I often scold and rant at the government for reasons high and low.
That being said, in light of the ongoing Katrina news, the FDA has offered information on food safety that’s applicable for many emergencies, not just hurricanes. That they posted them online a day after New Orleans and the rest of the gulf states were without power is a conundrum best left for another day.
The information is good if not obvious. I’ve posted the pertinent parts below: Print and save for a later day…hopefully a day that never comes.
Food safety when the power goes out
- Keep the refrigerator and freezer doors closed as much as possible to
maintain the cold temperature. The refrigerator will keep food cold for about
4 hours if it is unopened. A full freezer will keep the temperature for approximately
48 hours (24 hours if it is half full) if the door remains closed. Buy dry
or block ice to keep the refrigerator as cold as possible if the power is
going to be out for a prolonged period of time. Fifty pounds of dry ice should
hold an 18-cubic foot fully-stocked freezer cold for two days.
- If you plan to eat refrigerated or frozen meat, poultry, fish or eggs
while they are still at safe temperatures, it’s important that the
food is thoroughly cooked to the proper temperature to assure that any food
borne bacteria that may be present is destroyed.
- Wash fruits and vegetables with water from a safe source before eating.
- For infants, if possible, use prepared, canned baby formula that requires
no added water. When using concentrated or powdered formulas, prepare with
bottled water if the local water source is potentially contaminated.
Once the power is restored
- Once the power is restored you will need to evaluate the safety of the
food. If an appliance thermometer was kept in the freezer, read the temperature
when the power comes back on. If the thermometer stored in the freezer reads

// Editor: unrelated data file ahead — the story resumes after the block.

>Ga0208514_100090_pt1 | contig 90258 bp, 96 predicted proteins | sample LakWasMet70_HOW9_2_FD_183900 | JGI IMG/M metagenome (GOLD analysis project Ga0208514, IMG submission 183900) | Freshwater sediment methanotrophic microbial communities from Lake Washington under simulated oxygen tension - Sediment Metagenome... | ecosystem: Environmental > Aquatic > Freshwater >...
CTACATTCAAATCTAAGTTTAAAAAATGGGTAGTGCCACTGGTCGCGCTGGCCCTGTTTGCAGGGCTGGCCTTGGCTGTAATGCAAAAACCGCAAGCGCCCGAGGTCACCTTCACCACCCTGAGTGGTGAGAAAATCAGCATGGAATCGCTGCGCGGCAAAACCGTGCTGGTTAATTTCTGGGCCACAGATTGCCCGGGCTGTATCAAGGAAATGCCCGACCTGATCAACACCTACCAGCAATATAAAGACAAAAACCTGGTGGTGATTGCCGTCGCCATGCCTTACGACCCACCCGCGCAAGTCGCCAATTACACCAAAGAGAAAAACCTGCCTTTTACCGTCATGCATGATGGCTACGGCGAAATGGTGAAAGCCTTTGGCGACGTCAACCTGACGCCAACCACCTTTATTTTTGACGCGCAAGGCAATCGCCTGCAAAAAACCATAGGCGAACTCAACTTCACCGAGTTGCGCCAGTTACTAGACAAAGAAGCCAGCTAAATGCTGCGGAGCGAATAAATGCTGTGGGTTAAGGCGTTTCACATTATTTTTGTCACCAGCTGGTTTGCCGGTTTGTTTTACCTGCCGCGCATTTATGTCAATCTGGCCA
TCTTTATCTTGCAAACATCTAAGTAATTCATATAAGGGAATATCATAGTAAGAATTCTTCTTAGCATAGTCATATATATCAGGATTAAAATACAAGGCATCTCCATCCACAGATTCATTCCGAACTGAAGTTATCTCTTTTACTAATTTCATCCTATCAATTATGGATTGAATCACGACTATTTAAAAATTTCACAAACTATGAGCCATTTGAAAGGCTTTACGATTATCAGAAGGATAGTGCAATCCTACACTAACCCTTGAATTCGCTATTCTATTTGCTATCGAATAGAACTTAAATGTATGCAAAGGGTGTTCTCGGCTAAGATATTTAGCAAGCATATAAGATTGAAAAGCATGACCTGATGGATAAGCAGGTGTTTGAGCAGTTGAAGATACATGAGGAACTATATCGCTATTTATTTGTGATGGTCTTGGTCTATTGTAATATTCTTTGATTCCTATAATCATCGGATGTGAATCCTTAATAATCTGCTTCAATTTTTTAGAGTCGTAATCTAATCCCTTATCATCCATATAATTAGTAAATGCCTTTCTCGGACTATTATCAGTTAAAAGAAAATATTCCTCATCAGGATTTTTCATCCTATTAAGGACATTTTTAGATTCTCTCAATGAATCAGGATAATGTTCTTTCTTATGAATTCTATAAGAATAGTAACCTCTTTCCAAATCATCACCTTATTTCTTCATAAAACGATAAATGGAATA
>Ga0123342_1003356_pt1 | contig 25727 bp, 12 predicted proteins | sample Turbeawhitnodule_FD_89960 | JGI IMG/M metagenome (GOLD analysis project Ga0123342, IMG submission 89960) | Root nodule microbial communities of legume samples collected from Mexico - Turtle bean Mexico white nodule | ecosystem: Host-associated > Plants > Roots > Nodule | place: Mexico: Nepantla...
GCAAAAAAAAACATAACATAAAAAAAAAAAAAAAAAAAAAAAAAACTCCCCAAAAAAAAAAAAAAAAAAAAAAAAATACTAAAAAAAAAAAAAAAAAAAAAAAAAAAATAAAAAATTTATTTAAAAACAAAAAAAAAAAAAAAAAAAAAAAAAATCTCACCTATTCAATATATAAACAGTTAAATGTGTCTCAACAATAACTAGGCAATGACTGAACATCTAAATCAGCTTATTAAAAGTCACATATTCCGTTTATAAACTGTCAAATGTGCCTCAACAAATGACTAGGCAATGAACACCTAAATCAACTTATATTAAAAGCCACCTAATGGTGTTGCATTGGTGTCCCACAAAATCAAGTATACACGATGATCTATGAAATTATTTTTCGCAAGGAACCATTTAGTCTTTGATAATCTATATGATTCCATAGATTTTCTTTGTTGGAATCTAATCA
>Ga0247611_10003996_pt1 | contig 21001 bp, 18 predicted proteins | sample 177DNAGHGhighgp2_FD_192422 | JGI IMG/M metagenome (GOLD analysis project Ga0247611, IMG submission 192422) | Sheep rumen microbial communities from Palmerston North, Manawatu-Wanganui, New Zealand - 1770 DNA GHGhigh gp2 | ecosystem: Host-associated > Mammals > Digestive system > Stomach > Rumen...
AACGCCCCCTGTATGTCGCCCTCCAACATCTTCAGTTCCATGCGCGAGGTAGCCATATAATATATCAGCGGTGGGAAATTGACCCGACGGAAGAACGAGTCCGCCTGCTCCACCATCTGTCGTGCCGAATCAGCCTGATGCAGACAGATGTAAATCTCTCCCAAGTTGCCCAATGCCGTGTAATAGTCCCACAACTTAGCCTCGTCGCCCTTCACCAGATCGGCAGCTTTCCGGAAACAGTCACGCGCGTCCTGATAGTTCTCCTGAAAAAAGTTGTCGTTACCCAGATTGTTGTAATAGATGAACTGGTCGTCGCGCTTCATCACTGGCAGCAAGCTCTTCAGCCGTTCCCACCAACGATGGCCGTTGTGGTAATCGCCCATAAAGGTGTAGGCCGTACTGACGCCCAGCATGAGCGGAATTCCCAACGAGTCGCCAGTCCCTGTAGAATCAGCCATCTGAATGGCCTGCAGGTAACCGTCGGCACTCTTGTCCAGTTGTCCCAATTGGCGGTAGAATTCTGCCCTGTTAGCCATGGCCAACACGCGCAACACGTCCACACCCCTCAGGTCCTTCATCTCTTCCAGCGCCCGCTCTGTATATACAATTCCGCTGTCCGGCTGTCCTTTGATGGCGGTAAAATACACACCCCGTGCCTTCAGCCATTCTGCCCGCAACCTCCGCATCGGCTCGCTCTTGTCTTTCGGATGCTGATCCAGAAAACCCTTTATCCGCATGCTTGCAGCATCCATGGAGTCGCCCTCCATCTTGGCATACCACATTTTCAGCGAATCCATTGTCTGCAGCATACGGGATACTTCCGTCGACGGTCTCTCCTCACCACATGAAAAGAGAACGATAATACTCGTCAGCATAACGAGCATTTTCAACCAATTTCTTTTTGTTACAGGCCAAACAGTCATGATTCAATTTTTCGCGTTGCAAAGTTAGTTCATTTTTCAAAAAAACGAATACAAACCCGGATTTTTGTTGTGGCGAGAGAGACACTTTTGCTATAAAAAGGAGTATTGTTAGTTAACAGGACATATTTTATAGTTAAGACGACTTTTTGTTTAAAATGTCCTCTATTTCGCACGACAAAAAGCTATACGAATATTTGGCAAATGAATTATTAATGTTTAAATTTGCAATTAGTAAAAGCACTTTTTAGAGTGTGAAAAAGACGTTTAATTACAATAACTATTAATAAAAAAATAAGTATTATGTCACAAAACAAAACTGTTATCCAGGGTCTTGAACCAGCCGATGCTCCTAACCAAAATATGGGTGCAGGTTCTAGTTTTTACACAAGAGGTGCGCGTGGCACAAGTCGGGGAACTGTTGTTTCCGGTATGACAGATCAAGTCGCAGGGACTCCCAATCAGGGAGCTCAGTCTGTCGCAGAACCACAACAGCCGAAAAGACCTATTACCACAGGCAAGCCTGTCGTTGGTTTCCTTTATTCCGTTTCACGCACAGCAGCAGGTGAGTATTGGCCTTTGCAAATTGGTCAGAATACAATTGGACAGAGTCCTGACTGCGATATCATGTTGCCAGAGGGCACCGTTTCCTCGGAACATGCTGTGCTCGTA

40 degrees F or below the food is safe and may be refrozen. If a thermometer
has not been kept in the freezer, check each package of food to determine
the safety. Remember, you can’t rely on appearance or odor. If the food still
contains ice crystals or is 40 degrees F or below, it is safe to refreeze
- Refrigerated food should be safe as long as the power is out for no more
than 4 hours. Keep the door closed as much as possible. Discard any perishable
food (such as meat, poultry, fish, eggs or leftovers) that has been above
40 degrees F for two hours or more.
For a list of how to handle specific refrigerated and frozen foods during
power outages, go to http://www.fsis.usda.gov/Fact_Sheets/keeping_food_Safe_during_an_emergency/index.asp.
Food and Water Safety During Hurricanes and Floods
- Hurricanes, especially if accompanied by a tidal surge or flooding, can
contaminate the public water supply. Drinking contaminated water may cause
illness. You cannot assume that the water in the hurricane-affected area
is safe to drink. Listen to local announcements for updated information on
the safety of the water supply.
- If bottled water is not available and the safety of tap water is questionable,
follow these directions to purify it:
- If you have a heat source available, boil the water vigorously for 1-3
minutes (at altitudes above one mile, boil for 3 minutes). Water should be
bubbling and rolling. (www.cdc.gov)
- If you can’t boil water, add 8 drops (about 1/8 teaspoon or 0.75 ml) of
newly purchased, unscented liquid household bleach per gallon of water, stir
it well and let the water stand for 30 minutes before you use it. Note that
using bleach will not kill parasitic organisms. (www.epa.gov/OGWDW/faq/emerg.html).
- You can also use water-purifying tablets from your local pharmacy or sporting
goods store. (www.cdc.gov).
- Do not eat any food that may have come into contact with flood water.
Discard any food without a waterproof container if there is any chance that
it has come into contact with floodwater. Undamaged, commercially canned
foods can be saved if you remove the labels, thoroughly wash the cans and
disinfect them with a solution consisting of 1/4 cup of bleach per gallon
of water for clean surfaces. Re-label your cans, including the expiration
date, with a marker. Food containers with screw-caps, snap lids, and home
canned foods should be discarded if they have come in contact with flood
water because they cannot be disinfected.
- Discard wooden cutting boards, plastic utensils, baby bottle nipples and
pacifiers. There is no way to safely clean them if they have come in contact
with contaminated flood waters. Thoroughly wash metal pans, ceramic dishes
and utensils with soap and hot water. They should then be sanitized by boiling
in clean water or immersing them for 15 minutes in a solution of 1/4 cup
of chlorine bleach per gallon of water.